History Lessons: The View From Out There

According to Canadian texts (six are cited), the United States planned to conquer and annex Canada during the Revolution, the War of 1812, the Civil War and at various points in between. During the Cold War, the United States repeatedly bullied Canada into supporting its aggressive military policies. Canadian officials hoped that NATO would evolve into a North Atlantic community that would act as a counterweight to U.S. influence in Canada, but in vain: Canadian governments had to toe the U.S. line or suffer humiliation. During the Cuban Missile Crisis, Prime Minister John G. Diefenbaker, concerned that Kennedy’s belligerence might lead to a nuclear war, waited three days before announcing that Canadian forces had gone on the alert. In the next election, the Americans used their influence to topple the truculent prime minister. Diefenbaker’s successor, Lester Pearson, aligned Canada more closely with the United States, but in 1965 he annoyed Lyndon Johnson by calling for a bombing pause and a negotiated settlement to the Vietnam War. In a meeting after the speech, Johnson grabbed Pearson by the lapels and shouted, “You pissed on my rug.”

Thus have Canadian texts immortalized the Johnson vernacular.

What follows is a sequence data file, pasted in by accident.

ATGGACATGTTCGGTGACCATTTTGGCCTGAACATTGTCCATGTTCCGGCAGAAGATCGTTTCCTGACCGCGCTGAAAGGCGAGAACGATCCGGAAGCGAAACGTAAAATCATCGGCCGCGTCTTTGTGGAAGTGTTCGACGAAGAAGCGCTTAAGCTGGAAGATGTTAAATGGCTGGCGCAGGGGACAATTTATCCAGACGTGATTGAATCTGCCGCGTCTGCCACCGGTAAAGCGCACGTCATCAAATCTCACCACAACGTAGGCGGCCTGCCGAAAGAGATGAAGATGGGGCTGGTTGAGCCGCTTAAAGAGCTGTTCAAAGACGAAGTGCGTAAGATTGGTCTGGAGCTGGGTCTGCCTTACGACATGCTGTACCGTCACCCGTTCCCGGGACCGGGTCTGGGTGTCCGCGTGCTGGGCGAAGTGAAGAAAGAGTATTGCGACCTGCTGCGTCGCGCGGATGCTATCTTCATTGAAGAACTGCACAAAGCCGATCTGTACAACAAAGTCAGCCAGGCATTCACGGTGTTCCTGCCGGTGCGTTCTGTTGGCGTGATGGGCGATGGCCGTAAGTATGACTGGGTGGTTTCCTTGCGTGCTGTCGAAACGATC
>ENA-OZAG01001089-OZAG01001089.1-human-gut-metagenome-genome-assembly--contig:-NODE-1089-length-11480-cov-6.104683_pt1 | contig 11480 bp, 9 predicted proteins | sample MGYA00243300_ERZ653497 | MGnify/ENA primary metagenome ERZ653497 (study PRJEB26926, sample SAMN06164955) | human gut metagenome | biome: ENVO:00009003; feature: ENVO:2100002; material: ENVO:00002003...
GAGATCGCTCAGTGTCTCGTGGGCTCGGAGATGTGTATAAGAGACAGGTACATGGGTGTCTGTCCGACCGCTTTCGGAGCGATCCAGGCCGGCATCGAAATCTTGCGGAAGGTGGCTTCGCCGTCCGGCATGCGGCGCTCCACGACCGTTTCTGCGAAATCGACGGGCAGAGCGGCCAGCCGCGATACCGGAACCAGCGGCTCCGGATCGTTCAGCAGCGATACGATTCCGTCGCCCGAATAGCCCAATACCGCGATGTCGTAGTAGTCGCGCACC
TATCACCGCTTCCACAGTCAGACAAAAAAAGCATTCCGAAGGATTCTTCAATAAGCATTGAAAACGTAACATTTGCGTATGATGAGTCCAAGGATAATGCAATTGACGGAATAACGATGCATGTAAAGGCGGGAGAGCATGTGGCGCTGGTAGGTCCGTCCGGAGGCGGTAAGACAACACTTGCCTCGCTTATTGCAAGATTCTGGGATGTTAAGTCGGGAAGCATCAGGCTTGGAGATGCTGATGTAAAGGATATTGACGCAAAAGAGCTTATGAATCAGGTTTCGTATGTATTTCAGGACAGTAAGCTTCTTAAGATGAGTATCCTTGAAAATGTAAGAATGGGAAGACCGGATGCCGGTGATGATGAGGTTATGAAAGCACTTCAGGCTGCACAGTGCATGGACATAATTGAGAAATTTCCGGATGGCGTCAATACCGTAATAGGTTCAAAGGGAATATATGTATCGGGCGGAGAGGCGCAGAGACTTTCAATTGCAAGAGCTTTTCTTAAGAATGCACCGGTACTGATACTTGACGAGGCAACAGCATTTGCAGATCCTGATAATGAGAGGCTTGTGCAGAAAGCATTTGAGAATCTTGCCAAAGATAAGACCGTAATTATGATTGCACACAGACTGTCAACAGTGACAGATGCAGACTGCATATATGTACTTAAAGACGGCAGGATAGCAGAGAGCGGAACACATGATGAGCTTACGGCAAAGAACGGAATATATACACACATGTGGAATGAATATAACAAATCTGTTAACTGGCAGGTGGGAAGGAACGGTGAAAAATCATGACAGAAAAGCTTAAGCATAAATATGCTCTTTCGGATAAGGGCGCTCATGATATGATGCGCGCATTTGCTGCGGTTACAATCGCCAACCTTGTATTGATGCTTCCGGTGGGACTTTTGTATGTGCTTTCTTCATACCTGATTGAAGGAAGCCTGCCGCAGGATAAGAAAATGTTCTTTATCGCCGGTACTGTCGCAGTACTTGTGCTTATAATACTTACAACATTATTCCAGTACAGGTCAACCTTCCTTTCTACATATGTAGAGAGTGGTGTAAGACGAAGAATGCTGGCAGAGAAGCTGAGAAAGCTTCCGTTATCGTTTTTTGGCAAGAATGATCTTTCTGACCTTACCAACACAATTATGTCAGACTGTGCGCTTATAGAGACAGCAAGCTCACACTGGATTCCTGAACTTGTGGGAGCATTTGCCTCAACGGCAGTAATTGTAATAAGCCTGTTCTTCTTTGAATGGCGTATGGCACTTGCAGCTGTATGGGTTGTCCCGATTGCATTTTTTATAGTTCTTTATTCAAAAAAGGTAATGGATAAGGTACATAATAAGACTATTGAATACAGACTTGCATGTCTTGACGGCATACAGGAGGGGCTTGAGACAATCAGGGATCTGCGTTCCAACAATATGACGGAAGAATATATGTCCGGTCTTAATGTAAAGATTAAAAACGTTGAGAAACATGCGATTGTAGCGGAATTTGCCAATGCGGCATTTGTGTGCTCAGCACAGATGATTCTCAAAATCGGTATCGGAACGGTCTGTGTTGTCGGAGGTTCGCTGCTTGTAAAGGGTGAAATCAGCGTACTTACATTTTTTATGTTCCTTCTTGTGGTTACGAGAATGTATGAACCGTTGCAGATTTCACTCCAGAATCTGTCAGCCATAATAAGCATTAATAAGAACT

In few countries are the texts so consistently critical of the United States as they are in Canada, but in a couple of cases the rhetoric is alarming.

History Lessons: The View From Out There (The Washington Post (registration; will expire))

This article, a review of How Textbooks from Around the World Portray U.S. History by Dana Lindaman and Kyle Ward, explains some of the knee-jerk anti-American attitude I often encountered while I was studying at the University of Toronto. I wasn’t the only American student, several of my Canadian friends mentioned their dual citizenship, and some of the English faculty were transplanted Americans.

But a staff member for the graduate student union hung up on me when I told her I was American, and a few students seemed miffed that I qualified for housing in an apartment complex for international students. These were little, petty things, from people who didn’t know me and didn’t care. In general, the anti-Bush tone of the Kerry campaign reminds me of the anti-American tone of Canadian patriotism. There have got to be better arguments for Kerry or for Canada, but they don’t speak as powerfully to the emotions (and they’re not as easily lampooned, either).

I don’t think this conditioned anti-American response (which, for some Canadians, serves as a substitute for patriotism) affected my relationship with any of the students or instructors that I got to know on a personal level. In a larger sense, I appreciated being asked to explain American texts to an audience of my fellow grad students that included many who, if they weren’t actually overtly hostile to the U.S., didn’t share the same value assumptions. As a kid, I grew up watching The Six Million Dollar Man, where the communists were always the bad guys; I was a bit shocked to see that the University of Toronto had posters for the “U of T Communist Club”. College is a good place to challenge the assumptions that are built into us at an earlier age.